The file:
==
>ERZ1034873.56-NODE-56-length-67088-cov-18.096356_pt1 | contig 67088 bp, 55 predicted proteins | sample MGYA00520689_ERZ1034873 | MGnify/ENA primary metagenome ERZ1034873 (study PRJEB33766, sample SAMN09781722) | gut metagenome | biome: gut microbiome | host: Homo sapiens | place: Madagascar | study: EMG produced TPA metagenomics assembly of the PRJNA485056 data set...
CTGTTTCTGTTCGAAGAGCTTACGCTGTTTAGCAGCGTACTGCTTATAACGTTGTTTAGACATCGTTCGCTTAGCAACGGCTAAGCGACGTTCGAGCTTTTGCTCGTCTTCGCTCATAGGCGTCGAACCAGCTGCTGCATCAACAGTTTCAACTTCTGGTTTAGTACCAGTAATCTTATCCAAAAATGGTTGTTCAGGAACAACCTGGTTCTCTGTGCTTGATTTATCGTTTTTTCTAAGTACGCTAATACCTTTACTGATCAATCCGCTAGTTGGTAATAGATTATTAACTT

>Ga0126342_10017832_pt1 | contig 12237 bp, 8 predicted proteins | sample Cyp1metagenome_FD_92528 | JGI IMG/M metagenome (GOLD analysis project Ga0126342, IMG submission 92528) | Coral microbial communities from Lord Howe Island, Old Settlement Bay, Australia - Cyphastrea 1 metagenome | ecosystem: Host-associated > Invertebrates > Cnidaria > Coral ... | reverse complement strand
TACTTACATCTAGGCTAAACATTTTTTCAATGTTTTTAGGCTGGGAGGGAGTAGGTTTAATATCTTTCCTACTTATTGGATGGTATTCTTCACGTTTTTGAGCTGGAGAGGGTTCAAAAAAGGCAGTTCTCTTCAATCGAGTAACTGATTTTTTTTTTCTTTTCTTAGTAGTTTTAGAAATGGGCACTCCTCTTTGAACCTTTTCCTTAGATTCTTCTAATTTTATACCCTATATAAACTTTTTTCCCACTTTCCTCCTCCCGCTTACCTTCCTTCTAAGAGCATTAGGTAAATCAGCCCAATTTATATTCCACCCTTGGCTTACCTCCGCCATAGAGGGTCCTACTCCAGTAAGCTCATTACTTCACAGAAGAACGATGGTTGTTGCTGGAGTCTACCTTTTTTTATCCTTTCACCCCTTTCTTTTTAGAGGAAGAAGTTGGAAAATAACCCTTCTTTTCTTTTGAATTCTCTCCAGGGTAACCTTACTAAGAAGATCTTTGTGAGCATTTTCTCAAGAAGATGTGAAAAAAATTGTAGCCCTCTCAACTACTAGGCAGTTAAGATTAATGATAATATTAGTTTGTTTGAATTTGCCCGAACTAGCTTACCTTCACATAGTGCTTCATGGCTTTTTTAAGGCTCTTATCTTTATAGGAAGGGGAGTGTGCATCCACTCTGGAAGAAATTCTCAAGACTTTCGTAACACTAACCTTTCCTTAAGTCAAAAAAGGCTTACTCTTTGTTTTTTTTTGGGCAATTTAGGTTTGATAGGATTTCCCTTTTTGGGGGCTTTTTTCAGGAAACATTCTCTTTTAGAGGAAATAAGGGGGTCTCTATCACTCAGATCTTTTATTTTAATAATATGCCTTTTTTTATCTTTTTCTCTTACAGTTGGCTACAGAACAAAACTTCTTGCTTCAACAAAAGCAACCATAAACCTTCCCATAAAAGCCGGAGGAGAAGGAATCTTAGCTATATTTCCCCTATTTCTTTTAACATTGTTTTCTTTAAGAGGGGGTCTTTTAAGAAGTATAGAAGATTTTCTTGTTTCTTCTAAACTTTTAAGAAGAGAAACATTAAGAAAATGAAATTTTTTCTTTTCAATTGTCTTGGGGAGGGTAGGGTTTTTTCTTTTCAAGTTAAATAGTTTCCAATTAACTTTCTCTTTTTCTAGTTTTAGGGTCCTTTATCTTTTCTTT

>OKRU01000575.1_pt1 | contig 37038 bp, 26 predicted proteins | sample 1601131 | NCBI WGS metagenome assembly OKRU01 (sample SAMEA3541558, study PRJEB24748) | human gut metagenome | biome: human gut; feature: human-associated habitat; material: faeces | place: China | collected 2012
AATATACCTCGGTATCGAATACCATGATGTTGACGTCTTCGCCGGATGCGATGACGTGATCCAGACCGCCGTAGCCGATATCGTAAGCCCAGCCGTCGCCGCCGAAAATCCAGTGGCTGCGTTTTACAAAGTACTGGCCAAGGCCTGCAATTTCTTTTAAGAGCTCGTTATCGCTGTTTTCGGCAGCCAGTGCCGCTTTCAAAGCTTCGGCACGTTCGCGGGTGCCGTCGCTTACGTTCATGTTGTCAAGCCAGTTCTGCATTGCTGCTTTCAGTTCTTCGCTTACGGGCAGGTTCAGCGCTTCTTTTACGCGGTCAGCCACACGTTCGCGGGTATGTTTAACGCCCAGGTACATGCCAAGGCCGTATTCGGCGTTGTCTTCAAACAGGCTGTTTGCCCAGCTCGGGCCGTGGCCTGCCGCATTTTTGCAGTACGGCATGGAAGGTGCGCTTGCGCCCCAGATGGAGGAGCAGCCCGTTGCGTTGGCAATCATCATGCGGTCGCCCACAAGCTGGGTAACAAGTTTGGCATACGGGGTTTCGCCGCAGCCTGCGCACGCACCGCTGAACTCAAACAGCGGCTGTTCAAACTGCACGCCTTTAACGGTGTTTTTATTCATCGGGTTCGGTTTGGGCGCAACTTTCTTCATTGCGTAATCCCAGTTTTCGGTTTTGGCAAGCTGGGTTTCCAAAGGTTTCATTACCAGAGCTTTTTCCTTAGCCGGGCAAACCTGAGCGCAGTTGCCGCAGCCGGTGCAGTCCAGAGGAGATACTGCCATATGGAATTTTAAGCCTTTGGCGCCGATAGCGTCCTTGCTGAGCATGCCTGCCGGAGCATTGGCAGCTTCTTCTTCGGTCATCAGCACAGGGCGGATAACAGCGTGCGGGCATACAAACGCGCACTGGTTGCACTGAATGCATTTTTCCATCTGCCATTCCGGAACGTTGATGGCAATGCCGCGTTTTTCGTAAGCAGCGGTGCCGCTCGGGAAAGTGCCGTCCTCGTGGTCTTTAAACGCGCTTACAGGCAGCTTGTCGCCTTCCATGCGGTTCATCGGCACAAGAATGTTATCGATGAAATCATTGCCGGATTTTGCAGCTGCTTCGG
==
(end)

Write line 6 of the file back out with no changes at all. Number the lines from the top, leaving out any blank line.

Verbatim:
AATATACCTCGGTATCGAATACCATGATGTTGACGTCTTCGCCGGATGCGATGACGTGATCCAGACCGCCGTAGCCGATATCGTAAGCCCAGCCGTCGCCGCCGAAAATCCAGTGGCTGCGTTTTACAAAGTACTGGCCAAGGCCTGCAATTTCTTTTAAGAGCTCGTTATCGCTGTTTTCGGCAGCCAGTGCCGCTTTCAAAGCTTCGGCACGTTCGCGGGTGCCGTCGCTTACGTTCATGTTGTCAAGCCAGTTCTGCATTGCTGCTTTCAGTTCTTCGCTTACGGGCAGGTTCAGCGCTTCTTTTACGCGGTCAGCCACACGTTCGCGGGTATGTTTAACGCCCAGGTACATGCCAAGGCCGTATTCGGCGTTGTCTTCAAACAGGCTGTTTGCCCAGCTCGGGCCGTGGCCTGCCGCATTTTTGCAGTACGGCATGGAAGGTGCGCTTGCGCCCCAGATGGAGGAGCAGCCCGTTGCGTTGGCAATCATCATGCGGTCGCCCACAAGCTGGGTAACAAGTTTGGCATACGGGGTTTCGCCGCAGCCTGCGCACGCACCGCTGAACTCAAACAGCGGCTGTTCAAACTGCACGCCTTTAACGGTGTTTTTATTCATCGGGTTCGGTTTGGGCGCAACTTTCTTCATTGCGTAATCCCAGTTTTCGGTTTTGGCAAGCTGGGTTTCCAAAGGTTTCATTACCAGAGCTTTTTCCTTAGCCGGGCAAACCTGAGCGCAGTTGCCGCAGCCGGTGCAGTCCAGAGGAGATACTGCCATATGGAATTTTAAGCCTTTGGCGCCGATAGCGTCCTTGCTGAGCATGCCTGCCGGAGCATTGGCAGCTTCTTCTTCGGTCATCAGCACAGGGCGGATAACAGCGTGCGGGCATACAAACGCGCACTGGTTGCACTGAATGCATTTTTCCATCTGCCATTCCGGAACGTTGATGGCAATGCCGCGTTTTTCGTAAGCAGCGGTGCCGCTCGGGAAAGTGCCGTCCTCGTGGTCTTTAAACGCGCTTACAGGCAGCTTGTCGCCTTCCATGCGGTTCATCGGCACAAGAATGTTATCGATGAAATCATTGCCGGATTTTGCAGCTGCTTCGG